Having got ourselves as fast as we could to almost the middle of nowhere we were determined to enjoy it. We had given ourselves the day to arrange going trekking, start working out how we would get back to Mandalay and just generally relax. In recent years we had made things a little bit easier for ourselves by arranging everything from London. We had decided we were a bit sick of this as it makes everything less exciting. As a result we had not arranged anything past our hotel in Hsipaw.
We got lucky with the guide as the hotel manager had an unofficial relationship with a guide called Sandy who was prepared to work on Thingyan. The manager could have also arranged for us to get back to Mandalay but we decided to set ourselves a challenge and save a bit of money by finding some other tourists to share the car. We got the hotels boat over to the town centre and went to check out what our guide book reputed to be the travellers hang outs.
Getting around the main town in Thingyan proved to be difficult without getting soaked. I would have enjoyed the whole business a lot better had the local kids not taken particular delight in getting the water in your face. We had seen the kids fill the water from the river and all the locals took their buffalo to cool off in the river so I was not keen to swallow any. You could avoid the worst of it with roadside shakers by waiting for them to empty their buckets over a motorcyclist. But in the side alleys you would encounter gangs of roving kids with water pistols who could not be avoided once they had spotted you.
We checked a cafe where there was not a lot happening but the most well known travellers guest house we saw a sign for a shared car the next day and knew this was the place to advertise. We left a note with them and promised to return in two days time.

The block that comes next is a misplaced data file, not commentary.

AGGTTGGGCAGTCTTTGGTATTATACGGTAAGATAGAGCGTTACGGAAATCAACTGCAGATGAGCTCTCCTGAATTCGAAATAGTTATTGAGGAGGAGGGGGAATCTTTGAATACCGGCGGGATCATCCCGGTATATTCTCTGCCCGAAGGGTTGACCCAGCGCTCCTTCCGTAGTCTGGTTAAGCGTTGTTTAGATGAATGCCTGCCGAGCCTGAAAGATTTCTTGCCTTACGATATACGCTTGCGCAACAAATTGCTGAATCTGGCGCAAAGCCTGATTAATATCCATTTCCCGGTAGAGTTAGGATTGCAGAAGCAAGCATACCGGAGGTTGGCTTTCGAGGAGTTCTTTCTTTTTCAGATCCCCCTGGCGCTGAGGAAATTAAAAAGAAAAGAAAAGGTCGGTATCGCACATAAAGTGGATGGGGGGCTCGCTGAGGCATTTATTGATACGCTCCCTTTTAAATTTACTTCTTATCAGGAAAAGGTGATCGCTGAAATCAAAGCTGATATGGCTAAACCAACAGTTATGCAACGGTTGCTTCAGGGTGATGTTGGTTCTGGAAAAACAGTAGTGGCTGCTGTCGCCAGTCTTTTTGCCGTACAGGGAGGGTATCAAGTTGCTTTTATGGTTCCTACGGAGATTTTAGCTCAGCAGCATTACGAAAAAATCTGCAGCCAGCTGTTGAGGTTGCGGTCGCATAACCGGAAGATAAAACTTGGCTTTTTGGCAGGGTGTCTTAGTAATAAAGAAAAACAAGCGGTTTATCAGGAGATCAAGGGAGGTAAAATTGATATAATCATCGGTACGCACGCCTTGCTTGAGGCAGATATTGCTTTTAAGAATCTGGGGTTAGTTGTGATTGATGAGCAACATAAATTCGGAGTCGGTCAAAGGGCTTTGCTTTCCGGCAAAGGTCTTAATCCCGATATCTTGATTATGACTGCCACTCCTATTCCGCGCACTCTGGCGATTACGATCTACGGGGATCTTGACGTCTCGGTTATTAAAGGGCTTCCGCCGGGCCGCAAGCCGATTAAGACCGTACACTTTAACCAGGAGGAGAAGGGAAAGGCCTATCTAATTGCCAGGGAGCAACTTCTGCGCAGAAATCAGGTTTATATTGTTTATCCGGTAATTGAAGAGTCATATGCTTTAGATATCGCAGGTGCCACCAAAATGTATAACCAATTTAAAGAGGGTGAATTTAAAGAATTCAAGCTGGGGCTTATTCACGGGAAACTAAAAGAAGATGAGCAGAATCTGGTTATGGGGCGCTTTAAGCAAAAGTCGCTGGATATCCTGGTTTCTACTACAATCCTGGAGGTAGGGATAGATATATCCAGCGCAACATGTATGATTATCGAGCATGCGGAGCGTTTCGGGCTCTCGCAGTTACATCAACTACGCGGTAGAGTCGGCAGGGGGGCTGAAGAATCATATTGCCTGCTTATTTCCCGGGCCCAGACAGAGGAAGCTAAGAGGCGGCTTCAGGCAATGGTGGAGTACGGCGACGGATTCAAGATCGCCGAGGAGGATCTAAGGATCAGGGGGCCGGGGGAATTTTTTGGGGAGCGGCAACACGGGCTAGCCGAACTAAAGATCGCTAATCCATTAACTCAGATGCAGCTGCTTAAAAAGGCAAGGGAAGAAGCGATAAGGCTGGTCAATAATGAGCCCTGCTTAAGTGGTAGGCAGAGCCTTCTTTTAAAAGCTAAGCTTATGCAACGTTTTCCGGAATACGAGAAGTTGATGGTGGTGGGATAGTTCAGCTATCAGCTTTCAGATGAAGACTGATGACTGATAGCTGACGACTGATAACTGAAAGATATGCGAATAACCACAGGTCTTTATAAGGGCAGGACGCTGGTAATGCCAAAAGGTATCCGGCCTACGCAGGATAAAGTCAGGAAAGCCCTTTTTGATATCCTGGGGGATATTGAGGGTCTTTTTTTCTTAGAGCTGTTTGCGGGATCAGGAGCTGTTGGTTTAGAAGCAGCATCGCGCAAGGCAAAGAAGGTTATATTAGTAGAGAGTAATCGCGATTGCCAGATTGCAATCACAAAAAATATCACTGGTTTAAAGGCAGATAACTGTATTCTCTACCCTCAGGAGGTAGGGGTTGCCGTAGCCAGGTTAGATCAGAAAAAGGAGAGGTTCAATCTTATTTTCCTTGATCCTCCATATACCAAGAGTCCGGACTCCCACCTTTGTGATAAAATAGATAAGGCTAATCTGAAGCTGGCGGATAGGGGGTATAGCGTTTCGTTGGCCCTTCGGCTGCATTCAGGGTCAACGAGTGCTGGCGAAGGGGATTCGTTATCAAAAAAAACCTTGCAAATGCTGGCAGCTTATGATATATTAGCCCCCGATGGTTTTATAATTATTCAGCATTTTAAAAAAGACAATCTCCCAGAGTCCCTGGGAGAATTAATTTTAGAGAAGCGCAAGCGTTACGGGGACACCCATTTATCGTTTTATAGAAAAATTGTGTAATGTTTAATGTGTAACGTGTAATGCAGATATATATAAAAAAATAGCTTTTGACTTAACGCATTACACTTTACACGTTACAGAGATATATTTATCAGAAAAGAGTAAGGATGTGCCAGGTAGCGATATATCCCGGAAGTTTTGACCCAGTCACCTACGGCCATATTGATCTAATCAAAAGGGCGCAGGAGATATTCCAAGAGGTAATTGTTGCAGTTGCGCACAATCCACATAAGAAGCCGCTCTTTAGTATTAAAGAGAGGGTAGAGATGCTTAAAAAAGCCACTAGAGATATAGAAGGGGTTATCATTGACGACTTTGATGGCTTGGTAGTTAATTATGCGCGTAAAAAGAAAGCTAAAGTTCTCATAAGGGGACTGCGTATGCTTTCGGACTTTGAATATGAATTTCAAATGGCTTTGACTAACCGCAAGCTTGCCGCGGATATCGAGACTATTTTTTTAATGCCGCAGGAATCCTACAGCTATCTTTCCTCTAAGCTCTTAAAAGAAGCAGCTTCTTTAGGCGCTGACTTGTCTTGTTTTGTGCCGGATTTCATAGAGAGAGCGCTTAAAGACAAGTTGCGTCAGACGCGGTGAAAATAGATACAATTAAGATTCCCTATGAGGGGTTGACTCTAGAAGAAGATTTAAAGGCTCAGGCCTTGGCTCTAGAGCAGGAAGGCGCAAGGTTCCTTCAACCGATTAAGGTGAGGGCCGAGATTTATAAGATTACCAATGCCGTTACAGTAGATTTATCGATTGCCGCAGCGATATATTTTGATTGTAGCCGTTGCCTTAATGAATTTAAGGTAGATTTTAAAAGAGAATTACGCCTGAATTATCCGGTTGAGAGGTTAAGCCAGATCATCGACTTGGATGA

We had already seen quite a bit of Hsipaw and it was mainly closed so we decided to head back to the hotel and spend the afternoon chilling out in the sun on our riverside terrace. We followed a very lazy afternoon up with dinner by the riverside watching the sunset again.
Wednesday, 16 April 2014
Tangchan, Shan, Myanmar
We set off at 0800, a bit later than we were hoping. Sandy shoved us in a Tuk Tuk which helped to bypass a half hour walk up the Mandalay road. We then had to get through a couple of Shan villages for which we put on our rain coats and so avoided a soaking. After this it was almost plain sailing a gentle walk up through the fields and then zigzagging up through the forest. Unfortunately there was again a lot of forest that had been cleared through fairly recent looking burning. Talking to Sandy his theory was the villages were clearing a lot more than they used to because the price of corn was high.
The next village was more of a challenge to get through unscathed as the local children had erected a barricade. As we were feeling tired Sandy decided to pay off the local children, buying them all a sweet in order that we avoid getting soaked. After buying the sweets we had a cup of tea in the shop before setting off to crack the slow ascent up to Pankam.
It is rare that we dislike bits of walks but getting up to Pankam, 1100 to 1300, was an unpleasant slog. Most of the trees had been cleared almost all the way up to the entrance to the village and this left trudging along a bright red dusty track in the searing midday heat through a wasteland of dusty fields punctuated by the odd tree. Talking to Sandy I explained that whilst it is right that people need to make money to live but they were clearing near vertical areas right up to the tops of ridges. Whilst I assume it's practical to grow corn at these angles with it having little roots and being absent for several months of the year the villagers were exposing themselves to loosing a lot of the soils nutrients through rain and worse landslides. The traditional crop for these slopes which we were to see growing further on is tea whose bushes to an extent hold the hillside together.
Sandy was also cross about the loss of nature. It seems a small sacrifice to leave the heads of valleys and tops of ridges as forest so that there is some joined up environment for nature, and using the valley floor for agriculture. Even the occasional tea plantation was much less intrusive than these wholesale clearings. As far as our walk was concerned it made it fairly unpleasant and when we got to Pankam, the first Palang village, we felt a bit short changed. As a result we decided that we would have some lunch in Pankam to sit out the worst of the heat and then carry on to the next village Tangchant.